2008, shockingly, was six years ago. The year produced classics like The Dark Knight, In Bruges, Slumdog Millionaire, and Step Up 2: The Streets. Like every year, though, it simply had too many cinematic triumphs; some were forced down into the recesses of anonymity, where intrepid voyagers like us at GWW must traverse in order to bring joyous works to you, the viewing masses. 2008 also signaled a high point for two of America’s favorite sidekicks — John C. Reilly and Rainn Wilson. For Reilly, Step Brothers warmed our hearts and upset our mothers, and for Wilson, The Office was in the midst of dominating workplace banter and Thursday-night activity. Will Ferrell and Steve Carell were and still are the bigger stars, but both of these zany men men were well-beloved by this point. Nevertheless, most of you may still be unfamiliar with their quirkier fare from the magical year of Heath Ledger’s Joker, Benjamin Button, and Step Up 2: The Streets.
We shall begin with Rainn Wilson and The Rocker. As you sit there now, reading this masterful work, you probably imagine a cast of Wilson, Emma Stone, Josh Gad, and several talented supporting players producing a commercial and critical success. But LO, 2008 was a different and scary time, one in which Stone was not yet an American Sweetheart and Gad hadn’t bad-sung his way into our hearts with The Book of Mormon and Frozen. Essentially a flop, The Rocker tells the tale of Wilson’s Fish, a failed rock star who happens upon fame after a video of him drumming naked goes viral. From there, ADD is formed, with Fish joined by Stone, Gad, and Teddy Geiger as the band’s fame grows and grows.
One important things drives the bulk of the movie: the music is really freakin’ catchy! Geiger can actually sing, Gad is a lovable background presence, and “Tomorrow Never Comes” and “I’m So Bitter” stand out as genuinely entertaining — if not earth-shattering — songs. The believability of the band allows for some wonderful music-related shenanigans, namely a misstep with a crazed music video director, played harshly by Demetri Martin, a comic you already or should know about. Besides Martin, several other comedians find their way into the film, once again making us question how it wasn’t met with more adoration. Leading the band, Vesuvius, that kicked Fish out years ago are Will Arnett, Bradley Cooper, and Fred Armisen, all sporting overly cocky attitudes and hilariously overdone British accents.
The story is simple and happy and predictable, but the cast simply keeps growing stronger with time, and the music helps the story flow from success to success to strange encounter. You may find it hard to separate Wilson from Dwight, but at least here he still plays a sort of maniac, though of course nothing can match the insanity of the Schrute family. Jane Lynch and Christina Applegate lend some more sassiness to the overloaded players list, with the latter providing yet another example of her comedic chops alongside her other films like Anchorman and Going the Distance (another one that’s worth your down time). Wilson will delight will his strangeness, and the music will stick in your head for at least a short while. Watch it if only to see Stone and Gad and the rest before they truly soared into stardom, and to see Wilson reigning (HA) in his comic derangement.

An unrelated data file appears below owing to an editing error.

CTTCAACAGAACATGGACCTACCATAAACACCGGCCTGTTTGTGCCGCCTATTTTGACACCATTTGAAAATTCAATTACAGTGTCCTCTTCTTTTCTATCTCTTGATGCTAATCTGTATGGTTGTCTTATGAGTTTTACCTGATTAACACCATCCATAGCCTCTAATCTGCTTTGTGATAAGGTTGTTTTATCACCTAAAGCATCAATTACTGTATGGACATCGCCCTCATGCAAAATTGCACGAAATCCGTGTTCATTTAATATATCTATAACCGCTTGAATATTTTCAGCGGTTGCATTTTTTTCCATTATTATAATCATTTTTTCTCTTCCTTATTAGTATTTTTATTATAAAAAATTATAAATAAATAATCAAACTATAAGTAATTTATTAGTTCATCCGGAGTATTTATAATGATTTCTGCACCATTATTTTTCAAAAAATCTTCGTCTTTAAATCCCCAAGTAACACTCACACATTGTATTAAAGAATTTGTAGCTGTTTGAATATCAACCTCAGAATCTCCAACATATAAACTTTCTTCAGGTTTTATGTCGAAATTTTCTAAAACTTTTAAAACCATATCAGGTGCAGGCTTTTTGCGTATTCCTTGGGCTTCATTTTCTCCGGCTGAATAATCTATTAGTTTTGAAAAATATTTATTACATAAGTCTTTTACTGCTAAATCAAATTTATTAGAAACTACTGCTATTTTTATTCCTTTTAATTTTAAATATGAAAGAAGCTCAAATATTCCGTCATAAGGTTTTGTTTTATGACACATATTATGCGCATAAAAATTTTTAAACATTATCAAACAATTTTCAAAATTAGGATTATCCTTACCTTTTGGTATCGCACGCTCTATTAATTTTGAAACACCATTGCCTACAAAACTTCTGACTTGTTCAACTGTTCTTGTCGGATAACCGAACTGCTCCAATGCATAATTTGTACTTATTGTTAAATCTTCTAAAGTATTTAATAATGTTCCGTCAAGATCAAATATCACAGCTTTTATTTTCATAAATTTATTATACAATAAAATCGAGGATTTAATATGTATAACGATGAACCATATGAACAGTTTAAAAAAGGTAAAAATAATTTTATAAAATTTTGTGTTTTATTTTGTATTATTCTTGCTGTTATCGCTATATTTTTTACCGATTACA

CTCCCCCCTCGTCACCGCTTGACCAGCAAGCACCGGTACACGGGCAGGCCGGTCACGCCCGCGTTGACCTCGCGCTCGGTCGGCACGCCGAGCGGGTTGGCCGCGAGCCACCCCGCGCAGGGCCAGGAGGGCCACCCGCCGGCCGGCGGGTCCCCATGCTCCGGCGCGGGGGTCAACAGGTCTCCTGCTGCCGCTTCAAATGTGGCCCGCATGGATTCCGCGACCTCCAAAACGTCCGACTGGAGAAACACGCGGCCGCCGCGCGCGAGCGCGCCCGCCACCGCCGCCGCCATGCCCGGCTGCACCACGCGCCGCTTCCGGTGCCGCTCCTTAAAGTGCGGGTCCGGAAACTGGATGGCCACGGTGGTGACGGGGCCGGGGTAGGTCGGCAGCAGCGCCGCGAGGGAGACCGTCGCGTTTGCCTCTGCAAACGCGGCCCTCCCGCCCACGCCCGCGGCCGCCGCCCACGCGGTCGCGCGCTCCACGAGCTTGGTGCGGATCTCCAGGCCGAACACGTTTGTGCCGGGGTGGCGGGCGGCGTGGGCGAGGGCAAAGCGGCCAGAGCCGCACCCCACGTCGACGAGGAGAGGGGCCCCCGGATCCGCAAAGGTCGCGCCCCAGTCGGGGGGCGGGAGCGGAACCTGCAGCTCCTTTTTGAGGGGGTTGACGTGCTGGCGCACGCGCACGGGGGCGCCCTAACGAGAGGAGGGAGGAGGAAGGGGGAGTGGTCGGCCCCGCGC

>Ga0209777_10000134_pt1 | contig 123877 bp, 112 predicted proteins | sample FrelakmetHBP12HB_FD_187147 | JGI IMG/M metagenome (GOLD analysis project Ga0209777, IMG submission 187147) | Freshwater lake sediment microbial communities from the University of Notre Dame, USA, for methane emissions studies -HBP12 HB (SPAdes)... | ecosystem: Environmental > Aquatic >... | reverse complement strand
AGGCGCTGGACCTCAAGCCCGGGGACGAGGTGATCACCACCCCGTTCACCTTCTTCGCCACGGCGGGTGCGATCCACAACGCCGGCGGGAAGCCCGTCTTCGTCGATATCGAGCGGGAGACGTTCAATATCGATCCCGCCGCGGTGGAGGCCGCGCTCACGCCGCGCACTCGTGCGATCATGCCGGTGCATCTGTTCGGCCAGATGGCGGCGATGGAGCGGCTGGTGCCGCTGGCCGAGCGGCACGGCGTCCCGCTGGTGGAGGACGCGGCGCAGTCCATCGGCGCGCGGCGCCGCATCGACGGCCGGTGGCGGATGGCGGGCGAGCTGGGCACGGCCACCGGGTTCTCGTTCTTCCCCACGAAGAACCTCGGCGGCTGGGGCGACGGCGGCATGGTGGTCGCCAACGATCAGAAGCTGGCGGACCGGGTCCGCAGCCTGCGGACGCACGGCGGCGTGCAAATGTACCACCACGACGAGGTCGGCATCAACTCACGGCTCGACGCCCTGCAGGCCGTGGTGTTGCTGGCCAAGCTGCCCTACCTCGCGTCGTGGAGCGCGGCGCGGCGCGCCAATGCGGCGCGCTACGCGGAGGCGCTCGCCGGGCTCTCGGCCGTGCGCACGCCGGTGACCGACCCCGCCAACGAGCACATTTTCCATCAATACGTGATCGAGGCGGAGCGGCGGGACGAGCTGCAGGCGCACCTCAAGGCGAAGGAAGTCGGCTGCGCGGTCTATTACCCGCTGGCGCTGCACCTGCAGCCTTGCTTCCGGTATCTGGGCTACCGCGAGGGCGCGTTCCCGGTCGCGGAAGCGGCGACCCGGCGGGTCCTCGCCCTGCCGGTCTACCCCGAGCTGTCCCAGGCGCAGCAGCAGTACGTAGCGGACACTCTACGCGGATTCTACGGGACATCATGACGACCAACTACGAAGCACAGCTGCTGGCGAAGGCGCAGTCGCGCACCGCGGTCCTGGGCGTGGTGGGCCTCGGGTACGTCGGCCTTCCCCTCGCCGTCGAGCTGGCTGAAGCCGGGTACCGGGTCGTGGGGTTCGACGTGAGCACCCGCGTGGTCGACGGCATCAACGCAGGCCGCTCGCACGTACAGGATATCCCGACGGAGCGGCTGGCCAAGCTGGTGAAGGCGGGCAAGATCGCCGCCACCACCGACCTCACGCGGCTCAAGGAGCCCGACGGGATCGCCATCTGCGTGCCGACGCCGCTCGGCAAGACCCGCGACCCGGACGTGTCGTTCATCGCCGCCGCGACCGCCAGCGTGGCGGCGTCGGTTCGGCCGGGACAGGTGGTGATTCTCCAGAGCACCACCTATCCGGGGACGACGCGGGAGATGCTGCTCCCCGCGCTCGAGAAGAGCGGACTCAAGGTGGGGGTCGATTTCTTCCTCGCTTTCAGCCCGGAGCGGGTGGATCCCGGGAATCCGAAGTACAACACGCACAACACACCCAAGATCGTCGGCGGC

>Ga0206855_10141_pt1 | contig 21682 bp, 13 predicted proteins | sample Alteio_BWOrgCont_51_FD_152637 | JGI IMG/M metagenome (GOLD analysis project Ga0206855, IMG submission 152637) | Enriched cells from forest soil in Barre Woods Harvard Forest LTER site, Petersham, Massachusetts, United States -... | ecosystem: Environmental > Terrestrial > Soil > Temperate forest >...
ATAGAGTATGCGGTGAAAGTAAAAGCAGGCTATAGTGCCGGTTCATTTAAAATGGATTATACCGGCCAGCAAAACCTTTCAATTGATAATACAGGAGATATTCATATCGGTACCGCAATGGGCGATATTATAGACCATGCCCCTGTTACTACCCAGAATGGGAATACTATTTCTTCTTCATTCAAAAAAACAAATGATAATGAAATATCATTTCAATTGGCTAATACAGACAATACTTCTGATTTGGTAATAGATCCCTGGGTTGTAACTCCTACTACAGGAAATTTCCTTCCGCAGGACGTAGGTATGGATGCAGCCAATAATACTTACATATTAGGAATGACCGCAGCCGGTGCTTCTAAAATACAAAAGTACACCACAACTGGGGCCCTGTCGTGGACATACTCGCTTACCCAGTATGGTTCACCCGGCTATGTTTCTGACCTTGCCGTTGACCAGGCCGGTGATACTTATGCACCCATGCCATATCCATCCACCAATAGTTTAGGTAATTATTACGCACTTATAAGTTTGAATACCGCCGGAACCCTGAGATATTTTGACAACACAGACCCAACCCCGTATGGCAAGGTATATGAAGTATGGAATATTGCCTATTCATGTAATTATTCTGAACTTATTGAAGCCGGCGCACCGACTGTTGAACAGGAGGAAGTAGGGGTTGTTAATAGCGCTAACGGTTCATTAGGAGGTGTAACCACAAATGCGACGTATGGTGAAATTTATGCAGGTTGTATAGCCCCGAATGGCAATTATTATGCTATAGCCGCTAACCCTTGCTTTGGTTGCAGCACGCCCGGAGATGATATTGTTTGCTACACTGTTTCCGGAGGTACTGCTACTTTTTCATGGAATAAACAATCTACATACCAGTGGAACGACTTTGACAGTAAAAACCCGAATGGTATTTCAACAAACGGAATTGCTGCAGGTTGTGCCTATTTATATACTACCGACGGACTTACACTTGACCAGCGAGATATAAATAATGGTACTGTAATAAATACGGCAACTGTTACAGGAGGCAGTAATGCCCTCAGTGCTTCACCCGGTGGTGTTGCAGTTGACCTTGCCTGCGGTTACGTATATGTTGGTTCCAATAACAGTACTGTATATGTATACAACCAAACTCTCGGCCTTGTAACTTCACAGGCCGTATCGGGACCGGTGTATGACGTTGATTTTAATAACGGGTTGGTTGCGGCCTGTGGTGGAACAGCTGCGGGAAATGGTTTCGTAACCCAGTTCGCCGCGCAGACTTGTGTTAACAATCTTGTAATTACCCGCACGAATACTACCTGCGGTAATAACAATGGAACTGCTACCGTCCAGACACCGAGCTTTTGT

For all box office intents and purposes, The Promotion might as well have never happened. Nevertheless, it has comedic merit, as I believe pretty much anything with John C. Reilly does. The real star of the movie is another GWW favorite, he of the too many Ns, Seann William Scott. Scott and Reilly play assistant managers for a grocery store aiming for a big promotion (That part you may have guessed.). Here, get acquainted.
I won’t focus too much on Scott, but he does do a great job playing a bland, bland guy crumbling at the prospect of his reduced American Dream falling to pieces. Reilly, per usual, manages to instill a unique craziness in his Richard (not a penis joke!). He is dorky and charming and Canadian, but also potentially manipulative and cunning. Fred Armisen shows up again, Jenna Fischer joins the fun, and we get to watch Scott and Reilly deal with problems almost too inane to believe. Hoodlums fill the parking lot, and jokers undermine the store’s comment cards, and all the while two simple middle-class men are driven to desperation.
The movie’s conflicts and their resolutions are small and insignificant when viewed from the outside, yet the obsessive thirst for the promotion exhibited by both men remains entirely believable. Their respective quests for more money, manliness, and agency are pathetic at times but always sadly relatable. The movie came out right before 2008’s economic collapse. I don’t mean to suggest it caused the recession (OR DID IT?!), only to highlight the timeliness of a story that picks apart the minutiae of a working life to the point of driving kind, normal human beings insane.
Films likes these were never destined for box office greatness or universal renown, but they offer two chances to enjoy talented casts making small stories feel big, just like the rest of us.